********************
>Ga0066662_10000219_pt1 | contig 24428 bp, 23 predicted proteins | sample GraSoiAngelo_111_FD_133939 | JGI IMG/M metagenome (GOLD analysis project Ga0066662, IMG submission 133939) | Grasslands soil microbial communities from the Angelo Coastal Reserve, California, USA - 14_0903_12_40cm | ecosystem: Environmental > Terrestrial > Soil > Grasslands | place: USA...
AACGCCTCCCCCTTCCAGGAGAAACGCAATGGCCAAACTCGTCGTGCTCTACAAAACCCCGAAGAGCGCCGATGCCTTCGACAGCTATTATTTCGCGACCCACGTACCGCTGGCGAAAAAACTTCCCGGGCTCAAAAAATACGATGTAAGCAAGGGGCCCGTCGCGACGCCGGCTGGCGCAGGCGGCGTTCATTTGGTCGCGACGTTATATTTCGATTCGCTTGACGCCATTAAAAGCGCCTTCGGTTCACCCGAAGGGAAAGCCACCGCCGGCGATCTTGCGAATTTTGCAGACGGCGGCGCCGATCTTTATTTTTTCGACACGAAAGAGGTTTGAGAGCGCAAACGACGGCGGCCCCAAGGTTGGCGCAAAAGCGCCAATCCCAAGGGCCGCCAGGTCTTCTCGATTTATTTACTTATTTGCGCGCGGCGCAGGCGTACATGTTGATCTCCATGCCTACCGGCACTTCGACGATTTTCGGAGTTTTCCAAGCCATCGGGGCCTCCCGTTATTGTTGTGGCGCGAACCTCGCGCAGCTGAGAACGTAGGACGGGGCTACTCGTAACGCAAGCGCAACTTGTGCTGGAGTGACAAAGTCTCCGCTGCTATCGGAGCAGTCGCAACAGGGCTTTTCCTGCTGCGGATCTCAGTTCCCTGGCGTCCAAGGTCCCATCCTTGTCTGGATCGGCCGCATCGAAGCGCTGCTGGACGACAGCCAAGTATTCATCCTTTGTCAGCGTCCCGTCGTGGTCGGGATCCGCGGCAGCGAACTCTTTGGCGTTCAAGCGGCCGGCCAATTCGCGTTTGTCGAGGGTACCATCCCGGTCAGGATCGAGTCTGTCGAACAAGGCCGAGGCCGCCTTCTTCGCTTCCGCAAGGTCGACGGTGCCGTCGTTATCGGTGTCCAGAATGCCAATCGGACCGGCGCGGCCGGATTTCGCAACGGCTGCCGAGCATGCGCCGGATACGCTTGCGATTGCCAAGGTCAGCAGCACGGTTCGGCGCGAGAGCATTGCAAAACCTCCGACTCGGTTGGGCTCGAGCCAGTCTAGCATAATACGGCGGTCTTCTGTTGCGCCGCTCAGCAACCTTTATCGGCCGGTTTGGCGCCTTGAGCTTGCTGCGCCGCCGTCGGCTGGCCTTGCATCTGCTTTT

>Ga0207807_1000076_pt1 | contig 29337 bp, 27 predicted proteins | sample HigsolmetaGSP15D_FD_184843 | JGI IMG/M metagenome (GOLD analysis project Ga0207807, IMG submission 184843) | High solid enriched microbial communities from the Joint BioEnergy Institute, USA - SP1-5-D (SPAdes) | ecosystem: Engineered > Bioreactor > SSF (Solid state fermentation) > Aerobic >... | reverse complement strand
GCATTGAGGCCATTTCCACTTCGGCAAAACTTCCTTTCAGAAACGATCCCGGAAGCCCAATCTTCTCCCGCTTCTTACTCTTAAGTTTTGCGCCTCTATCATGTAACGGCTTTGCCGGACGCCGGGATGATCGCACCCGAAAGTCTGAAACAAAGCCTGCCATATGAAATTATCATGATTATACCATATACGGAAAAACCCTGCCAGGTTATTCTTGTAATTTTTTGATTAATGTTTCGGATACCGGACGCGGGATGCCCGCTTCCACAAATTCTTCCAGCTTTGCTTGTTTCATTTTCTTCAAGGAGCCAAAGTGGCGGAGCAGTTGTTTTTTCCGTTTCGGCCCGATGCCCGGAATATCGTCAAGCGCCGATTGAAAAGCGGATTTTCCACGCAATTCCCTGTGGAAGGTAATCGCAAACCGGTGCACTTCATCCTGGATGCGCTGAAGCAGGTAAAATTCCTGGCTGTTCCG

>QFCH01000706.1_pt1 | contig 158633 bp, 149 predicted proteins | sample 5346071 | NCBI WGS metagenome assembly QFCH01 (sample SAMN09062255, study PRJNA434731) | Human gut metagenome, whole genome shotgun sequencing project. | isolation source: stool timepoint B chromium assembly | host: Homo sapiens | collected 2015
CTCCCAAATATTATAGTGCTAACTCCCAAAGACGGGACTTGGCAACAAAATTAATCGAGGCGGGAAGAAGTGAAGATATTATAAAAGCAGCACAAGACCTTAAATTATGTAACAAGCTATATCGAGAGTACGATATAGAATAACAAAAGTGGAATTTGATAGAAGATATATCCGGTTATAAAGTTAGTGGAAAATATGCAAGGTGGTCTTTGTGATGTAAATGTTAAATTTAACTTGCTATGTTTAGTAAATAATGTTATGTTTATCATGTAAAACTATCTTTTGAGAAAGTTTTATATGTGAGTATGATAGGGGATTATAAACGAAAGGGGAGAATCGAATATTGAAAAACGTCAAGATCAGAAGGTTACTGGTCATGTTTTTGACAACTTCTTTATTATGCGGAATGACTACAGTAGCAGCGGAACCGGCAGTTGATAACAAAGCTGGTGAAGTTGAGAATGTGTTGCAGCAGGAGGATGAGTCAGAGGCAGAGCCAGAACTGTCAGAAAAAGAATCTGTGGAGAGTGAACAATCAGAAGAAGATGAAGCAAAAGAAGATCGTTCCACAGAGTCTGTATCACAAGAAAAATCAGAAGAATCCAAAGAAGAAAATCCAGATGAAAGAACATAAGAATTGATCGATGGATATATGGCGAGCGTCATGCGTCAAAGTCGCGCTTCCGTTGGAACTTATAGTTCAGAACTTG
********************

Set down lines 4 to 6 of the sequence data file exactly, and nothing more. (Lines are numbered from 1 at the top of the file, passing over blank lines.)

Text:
GCATTGAGGCCATTTCCACTTCGGCAAAACTTCCTTTCAGAAACGATCCCGGAAGCCCAATCTTCTCCCGCTTCTTACTCTTAAGTTTTGCGCCTCTATCATGTAACGGCTTTGCCGGACGCCGGGATGATCGCACCCGAAAGTCTGAAACAAAGCCTGCCATATGAAATTATCATGATTATACCATATACGGAAAAACCCTGCCAGGTTATTCTTGTAATTTTTTGATTAATGTTTCGGATACCGGACGCGGGATGCCCGCTTCCACAAATTCTTCCAGCTTTGCTTGTTTCATTTTCTTCAAGGAGCCAAAGTGGCGGAGCAGTTGTTTTTTCCGTTTCGGCCCGATGCCCGGAATATCGTCAAGCGCCGATTGAAAAGCGGATTTTCCACGCAATTCCCTGTGGAAGGTAATCGCAAACCGGTGCACTTCATCCTGGATGCGCTGAAGCAGGTAAAATTCCTGGCTGTTCCG

>QFCH01000706.1_pt1 | contig 158633 bp, 149 predicted proteins | sample 5346071 | NCBI WGS metagenome assembly QFCH01 (sample SAMN09062255, study PRJNA434731) | Human gut metagenome, whole genome shotgun sequencing project. | isolation source: stool timepoint B chromium assembly | host: Homo sapiens | collected 2015
CTCCCAAATATTATAGTGCTAACTCCCAAAGACGGGACTTGGCAACAAAATTAATCGAGGCGGGAAGAAGTGAAGATATTATAAAAGCAGCACAAGACCTTAAATTATGTAACAAGCTATATCGAGAGTACGATATAGAATAACAAAAGTGGAATTTGATAGAAGATATATCCGGTTATAAAGTTAGTGGAAAATATGCAAGGTGGTCTTTGTGATGTAAATGTTAAATTTAACTTGCTATGTTTAGTAAATAATGTTATGTTTATCATGTAAAACTATCTTTTGAGAAAGTTTTATATGTGAGTATGATAGGGGATTATAAACGAAAGGGGAGAATCGAATATTGAAAAACGTCAAGATCAGAAGGTTACTGGTCATGTTTTTGACAACTTCTTTATTATGCGGAATGACTACAGTAGCAGCGGAACCGGCAGTTGATAACAAAGCTGGTGAAGTTGAGAATGTGTTGCAGCAGGAGGATGAGTCAGAGGCAGAGCCAGAACTGTCAGAAAAAGAATCTGTGGAGAGTGAACAATCAGAAGAAGATGAAGCAAAAGAAGATCGTTCCACAGAGTCTGTATCACAAGAAAAATCAGAAGAATCCAAAGAAGAAAATCCAGATGAAAGAACATAAGAATTGATCGATGGATATATGGCGAGCGTCATGCGTCAAAGTCGCGCTTCCGTTGGAACTTATAGTTCAGAACTTG